On Aug 7, 2007, at 11:54 AM, David Artman wrote:
Finally, Marnen, you have begged the question with these two
(I'll disregard the pointless rhetoric, other than to make this
about disregarding its pointlessness):
As long as they're not causing a disturbance, let them say their
piece. Throwing them out would not be "supportive of gaming"; it
would just be unsupportive of customers.
They DID "cause a disturbance" in my example: I felt it could be
assumed that they made the gamers feel uncomfortable with their
no different from some guys coming into my bar and making sexist
comments about my staff or other lady customers within earshot. Gone.
Out of here. Come back when you grow up or not at all.
OK, if the comments were that inflammatory, then I totally agree with
you. I guess I wasn't quite clear that that's what you meant.
Ridiculous. You are proposing something that would end up as a
closed society. I don't see why we need to shut non-gamers out -- at
least, not until they prove themselves *unworthy*.
Uh... my efforts to unify a society that has fractured into enclaves
because of [insert reason they don't just go to their local pub/store
today] is *closing it*?!? Huh?
If you don't allow non-gamers in without them proving their worth,
then yes, it is closing it. However, I now think that I may have
misunderstood you here. See below.
You totally miss the point, and you
engage in hyperbole to try to patch the fact that you seem to realize
that you've missed the point:
Based on my understanding, I don't think what I wrote was hyperbole.
I never said one word about "shutting out"
non-gamers; I merely was saying that people who wander in looking lost
have the burden on them to be respectful of gaming and my regular
Of course. But that goes without saying, doesn't it?
Just like folks wandering in looking lost at the
local Panthers or Duke bar had BETTER not be dumb enough to disparage
the Panthers or the Blue Devils.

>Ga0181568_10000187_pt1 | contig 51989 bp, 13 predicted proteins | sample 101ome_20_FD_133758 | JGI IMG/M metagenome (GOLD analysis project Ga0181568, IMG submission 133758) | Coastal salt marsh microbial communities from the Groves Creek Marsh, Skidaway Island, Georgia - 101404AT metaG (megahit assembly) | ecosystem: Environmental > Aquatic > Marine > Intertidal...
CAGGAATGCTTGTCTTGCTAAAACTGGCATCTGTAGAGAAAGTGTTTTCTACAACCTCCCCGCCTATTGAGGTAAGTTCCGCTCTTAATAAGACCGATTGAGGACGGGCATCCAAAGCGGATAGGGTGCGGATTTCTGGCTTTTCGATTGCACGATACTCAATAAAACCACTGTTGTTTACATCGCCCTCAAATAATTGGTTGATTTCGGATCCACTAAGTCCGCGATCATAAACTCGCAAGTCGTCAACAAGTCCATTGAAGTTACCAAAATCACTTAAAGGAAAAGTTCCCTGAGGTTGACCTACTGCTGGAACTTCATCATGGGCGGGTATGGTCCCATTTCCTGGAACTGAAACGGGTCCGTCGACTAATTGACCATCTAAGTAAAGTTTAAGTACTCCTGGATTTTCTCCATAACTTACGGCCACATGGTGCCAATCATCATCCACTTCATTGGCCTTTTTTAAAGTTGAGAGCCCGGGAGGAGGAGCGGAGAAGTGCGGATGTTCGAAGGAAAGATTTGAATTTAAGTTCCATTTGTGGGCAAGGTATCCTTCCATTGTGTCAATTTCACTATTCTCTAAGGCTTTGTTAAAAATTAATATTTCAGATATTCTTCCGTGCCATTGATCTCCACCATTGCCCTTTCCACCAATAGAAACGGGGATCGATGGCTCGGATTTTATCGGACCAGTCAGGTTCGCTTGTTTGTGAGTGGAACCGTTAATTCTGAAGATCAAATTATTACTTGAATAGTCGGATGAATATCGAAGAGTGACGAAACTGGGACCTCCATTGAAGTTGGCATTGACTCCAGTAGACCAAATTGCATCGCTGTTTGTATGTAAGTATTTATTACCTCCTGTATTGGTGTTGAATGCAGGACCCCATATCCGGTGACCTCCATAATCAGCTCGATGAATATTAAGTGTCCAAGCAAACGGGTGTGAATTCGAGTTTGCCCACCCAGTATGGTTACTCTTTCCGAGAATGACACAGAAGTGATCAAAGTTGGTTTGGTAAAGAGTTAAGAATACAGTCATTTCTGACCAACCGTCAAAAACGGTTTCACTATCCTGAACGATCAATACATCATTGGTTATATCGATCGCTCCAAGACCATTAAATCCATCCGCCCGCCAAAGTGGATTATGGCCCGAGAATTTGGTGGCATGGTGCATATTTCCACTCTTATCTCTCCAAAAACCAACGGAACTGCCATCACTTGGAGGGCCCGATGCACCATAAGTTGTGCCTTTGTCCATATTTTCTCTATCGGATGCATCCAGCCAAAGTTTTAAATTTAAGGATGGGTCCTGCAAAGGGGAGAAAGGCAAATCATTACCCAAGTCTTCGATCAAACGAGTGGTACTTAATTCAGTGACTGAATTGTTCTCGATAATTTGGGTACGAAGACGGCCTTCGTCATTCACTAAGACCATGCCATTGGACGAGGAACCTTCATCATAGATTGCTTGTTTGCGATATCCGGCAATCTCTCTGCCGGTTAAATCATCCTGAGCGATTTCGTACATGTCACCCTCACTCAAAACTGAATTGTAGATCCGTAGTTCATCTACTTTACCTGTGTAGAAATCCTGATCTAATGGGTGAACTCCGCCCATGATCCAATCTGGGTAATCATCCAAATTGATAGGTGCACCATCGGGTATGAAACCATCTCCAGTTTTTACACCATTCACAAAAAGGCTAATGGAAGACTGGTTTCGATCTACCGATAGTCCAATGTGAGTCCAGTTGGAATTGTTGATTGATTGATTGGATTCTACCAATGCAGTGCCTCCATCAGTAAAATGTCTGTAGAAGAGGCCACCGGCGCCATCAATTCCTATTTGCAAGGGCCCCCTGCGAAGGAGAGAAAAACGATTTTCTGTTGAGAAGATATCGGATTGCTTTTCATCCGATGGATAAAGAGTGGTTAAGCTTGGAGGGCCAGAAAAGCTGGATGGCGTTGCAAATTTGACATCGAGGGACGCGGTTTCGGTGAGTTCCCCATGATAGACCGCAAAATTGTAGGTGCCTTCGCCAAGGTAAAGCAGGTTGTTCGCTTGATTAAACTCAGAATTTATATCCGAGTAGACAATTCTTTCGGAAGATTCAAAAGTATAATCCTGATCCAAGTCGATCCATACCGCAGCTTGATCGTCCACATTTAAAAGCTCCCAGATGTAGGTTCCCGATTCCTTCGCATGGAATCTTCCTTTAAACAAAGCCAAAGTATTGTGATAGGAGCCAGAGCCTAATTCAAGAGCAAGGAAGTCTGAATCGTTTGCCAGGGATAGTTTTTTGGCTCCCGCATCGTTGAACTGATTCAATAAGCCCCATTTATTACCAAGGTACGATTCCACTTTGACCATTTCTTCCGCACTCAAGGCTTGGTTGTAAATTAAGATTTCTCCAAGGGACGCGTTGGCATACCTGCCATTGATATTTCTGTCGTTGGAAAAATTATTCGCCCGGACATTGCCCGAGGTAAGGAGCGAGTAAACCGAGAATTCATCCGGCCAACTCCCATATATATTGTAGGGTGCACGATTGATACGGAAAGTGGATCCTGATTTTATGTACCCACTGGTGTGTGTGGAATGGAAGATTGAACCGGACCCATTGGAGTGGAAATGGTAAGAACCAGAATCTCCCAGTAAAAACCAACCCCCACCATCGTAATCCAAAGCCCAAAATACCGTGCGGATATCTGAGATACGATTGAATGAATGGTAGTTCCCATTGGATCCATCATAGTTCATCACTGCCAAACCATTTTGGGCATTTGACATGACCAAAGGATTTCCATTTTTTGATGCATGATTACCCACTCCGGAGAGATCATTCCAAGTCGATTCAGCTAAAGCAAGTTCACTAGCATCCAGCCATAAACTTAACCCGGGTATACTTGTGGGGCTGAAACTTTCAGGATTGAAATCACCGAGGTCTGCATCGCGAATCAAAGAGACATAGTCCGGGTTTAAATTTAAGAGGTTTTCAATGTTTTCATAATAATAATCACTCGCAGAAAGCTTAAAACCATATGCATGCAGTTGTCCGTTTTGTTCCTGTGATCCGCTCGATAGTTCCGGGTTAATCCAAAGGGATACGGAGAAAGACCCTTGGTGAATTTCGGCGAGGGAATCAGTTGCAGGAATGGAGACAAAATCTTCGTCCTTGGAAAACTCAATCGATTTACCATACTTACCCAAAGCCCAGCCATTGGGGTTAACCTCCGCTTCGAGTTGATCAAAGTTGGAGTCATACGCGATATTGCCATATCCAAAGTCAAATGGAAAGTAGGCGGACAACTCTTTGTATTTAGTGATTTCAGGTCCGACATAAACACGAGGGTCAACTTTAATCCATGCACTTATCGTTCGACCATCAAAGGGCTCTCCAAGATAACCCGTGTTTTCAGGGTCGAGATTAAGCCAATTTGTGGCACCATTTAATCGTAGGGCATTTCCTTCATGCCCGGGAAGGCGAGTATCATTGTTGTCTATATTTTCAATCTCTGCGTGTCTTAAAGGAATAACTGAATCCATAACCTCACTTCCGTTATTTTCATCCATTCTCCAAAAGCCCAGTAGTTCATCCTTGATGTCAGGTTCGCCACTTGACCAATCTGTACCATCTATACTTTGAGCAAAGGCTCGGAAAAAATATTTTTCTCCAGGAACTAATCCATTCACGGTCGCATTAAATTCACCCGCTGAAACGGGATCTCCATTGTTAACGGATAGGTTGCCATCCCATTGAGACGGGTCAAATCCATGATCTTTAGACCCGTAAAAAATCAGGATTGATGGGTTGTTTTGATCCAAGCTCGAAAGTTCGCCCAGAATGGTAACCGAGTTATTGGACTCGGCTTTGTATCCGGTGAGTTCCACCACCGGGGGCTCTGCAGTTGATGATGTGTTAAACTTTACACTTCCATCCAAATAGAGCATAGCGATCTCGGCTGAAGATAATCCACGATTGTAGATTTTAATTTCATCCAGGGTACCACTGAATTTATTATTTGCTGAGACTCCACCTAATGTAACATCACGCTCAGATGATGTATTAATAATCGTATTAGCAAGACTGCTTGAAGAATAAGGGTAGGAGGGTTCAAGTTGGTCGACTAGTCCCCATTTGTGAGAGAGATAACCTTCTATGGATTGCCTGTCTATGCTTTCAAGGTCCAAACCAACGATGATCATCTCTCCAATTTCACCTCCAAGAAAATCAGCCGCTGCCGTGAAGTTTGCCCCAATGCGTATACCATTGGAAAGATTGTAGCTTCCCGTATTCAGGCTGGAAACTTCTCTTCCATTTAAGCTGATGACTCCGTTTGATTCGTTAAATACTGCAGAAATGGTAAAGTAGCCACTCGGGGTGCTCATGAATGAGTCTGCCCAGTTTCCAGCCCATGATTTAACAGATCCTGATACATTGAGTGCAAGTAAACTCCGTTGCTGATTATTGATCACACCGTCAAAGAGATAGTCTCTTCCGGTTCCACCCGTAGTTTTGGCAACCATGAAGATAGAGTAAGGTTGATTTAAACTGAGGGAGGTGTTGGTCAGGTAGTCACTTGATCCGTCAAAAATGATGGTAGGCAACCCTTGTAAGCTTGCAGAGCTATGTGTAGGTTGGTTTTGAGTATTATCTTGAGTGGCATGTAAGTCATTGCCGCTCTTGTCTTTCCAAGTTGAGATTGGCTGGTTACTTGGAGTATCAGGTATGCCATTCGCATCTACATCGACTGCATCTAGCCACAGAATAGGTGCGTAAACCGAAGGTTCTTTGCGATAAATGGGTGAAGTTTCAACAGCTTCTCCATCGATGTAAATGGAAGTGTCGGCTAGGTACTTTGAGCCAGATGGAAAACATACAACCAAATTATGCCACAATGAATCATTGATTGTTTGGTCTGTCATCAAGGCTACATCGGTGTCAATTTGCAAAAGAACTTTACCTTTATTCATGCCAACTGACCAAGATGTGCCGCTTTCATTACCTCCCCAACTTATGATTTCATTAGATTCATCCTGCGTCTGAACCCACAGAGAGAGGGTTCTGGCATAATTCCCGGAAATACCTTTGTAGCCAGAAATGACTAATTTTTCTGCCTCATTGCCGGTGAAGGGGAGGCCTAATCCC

But by the same token, they don't have to prove they're Panther fans;
they just have to not behave stupidly. My point stands, unless not
behaving stupidly is what you meant by "proving their worth".
Beside, many folks might come into such a Gamer Bar and never even
really notice that there's gamers present. Indie RPGs in particular
look like little more than some kind of brainstorming business meeting
with folks taking notes. And a partitioning arrangement along with
dampening can reinforce that even more (and resolve YOUR ridiculous
argument that "all that noise is BAD for games"--have you ever BEEN
major gaming convention?!?).
I've been to some fairly large cons, although nothing as big as
DragonCon or Origins. I *hate* playing in noisy environments and
avoid it where possible. Fortunately, well-run conventions make it
What is germane to your attempted refutation, however, is the fact
even now, this very day, folks do all sorts of things at bars that
others mock and marginalize, BUT there's not the aggressive rejection
that (I at least) have found at many ages, like there is for gaming.
Interesting. I have never seen this aggressive rejection.
Some folks think watching sports rather than playing them totally
stupid... but they don't expect to be able to go into a sports bar and
roundly insult the patrons! Some folks think bar games like darts and
pool are utterly uninteresting... but they don't go into a pool
tell the players they are engaging in a very low social value, utterly
gamist, inflexible pastime.
Yet I am supposed to accept your argument that you'd NOT want to be a
patron if I stood up for your right to game at my bar without being
insulted to your face?!?
No. I misunderstood your example, as I mentioned above. Put this
way, I agree with you. But would you really expect that sort of
thing to happen in the first place?
(As for "the restaurant will become a nightmare with unsupervised
children"--Look up "straw man argument" on wikipedia.)
I'm well aware of what a straw-man argument is; I don't need your
condescension on that point. But how exactly is my unsupervised-
children argument a straw man?